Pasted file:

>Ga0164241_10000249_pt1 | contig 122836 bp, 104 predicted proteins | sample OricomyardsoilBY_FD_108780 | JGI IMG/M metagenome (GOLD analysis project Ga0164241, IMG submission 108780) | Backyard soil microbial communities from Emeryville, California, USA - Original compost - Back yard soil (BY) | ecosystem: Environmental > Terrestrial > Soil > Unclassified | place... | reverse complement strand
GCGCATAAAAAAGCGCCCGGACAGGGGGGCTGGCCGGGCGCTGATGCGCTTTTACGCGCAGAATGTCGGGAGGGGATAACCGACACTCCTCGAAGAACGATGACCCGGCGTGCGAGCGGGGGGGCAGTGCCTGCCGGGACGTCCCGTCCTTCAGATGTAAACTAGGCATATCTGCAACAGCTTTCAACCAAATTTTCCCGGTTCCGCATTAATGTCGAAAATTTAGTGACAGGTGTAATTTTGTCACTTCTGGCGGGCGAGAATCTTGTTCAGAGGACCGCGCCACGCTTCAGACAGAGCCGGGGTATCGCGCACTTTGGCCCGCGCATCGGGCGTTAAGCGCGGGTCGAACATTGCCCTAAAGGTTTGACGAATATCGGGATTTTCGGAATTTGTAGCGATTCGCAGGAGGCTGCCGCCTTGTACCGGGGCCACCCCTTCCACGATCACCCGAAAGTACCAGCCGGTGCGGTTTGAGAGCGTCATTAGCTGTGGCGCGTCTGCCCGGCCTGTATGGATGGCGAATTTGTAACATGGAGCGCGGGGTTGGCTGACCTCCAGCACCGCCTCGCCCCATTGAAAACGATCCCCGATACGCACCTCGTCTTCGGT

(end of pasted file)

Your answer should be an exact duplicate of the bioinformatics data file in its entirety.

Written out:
>Ga0164241_10000249_pt1 | contig 122836 bp, 104 predicted proteins | sample OricomyardsoilBY_FD_108780 | JGI IMG/M metagenome (GOLD analysis project Ga0164241, IMG submission 108780) | Backyard soil microbial communities from Emeryville, California, USA - Original compost - Back yard soil (BY) | ecosystem: Environmental > Terrestrial > Soil > Unclassified | place... | reverse complement strand
GCGCATAAAAAAGCGCCCGGACAGGGGGGCTGGCCGGGCGCTGATGCGCTTTTACGCGCAGAATGTCGGGAGGGGATAACCGACACTCCTCGAAGAACGATGACCCGGCGTGCGAGCGGGGGGGCAGTGCCTGCCGGGACGTCCCGTCCTTCAGATGTAAACTAGGCATATCTGCAACAGCTTTCAACCAAATTTTCCCGGTTCCGCATTAATGTCGAAAATTTAGTGACAGGTGTAATTTTGTCACTTCTGGCGGGCGAGAATCTTGTTCAGAGGACCGCGCCACGCTTCAGACAGAGCCGGGGTATCGCGCACTTTGGCCCGCGCATCGGGCGTTAAGCGCGGGTCGAACATTGCCCTAAAGGTTTGACGAATATCGGGATTTTCGGAATTTGTAGCGATTCGCAGGAGGCTGCCGCCTTGTACCGGGGCCACCCCTTCCACGATCACCCGAAAGTACCAGCCGGTGCGGTTTGAGAGCGTCATTAGCTGTGGCGCGTCTGCCCGGCCTGTATGGATGGCGAATTTGTAACATGGAGCGCGGGGTTGGCTGACCTCCAGCACCGCCTCGCCCCATTGAAAACGATCCCCGATACGCACCTCGTCTTCGGT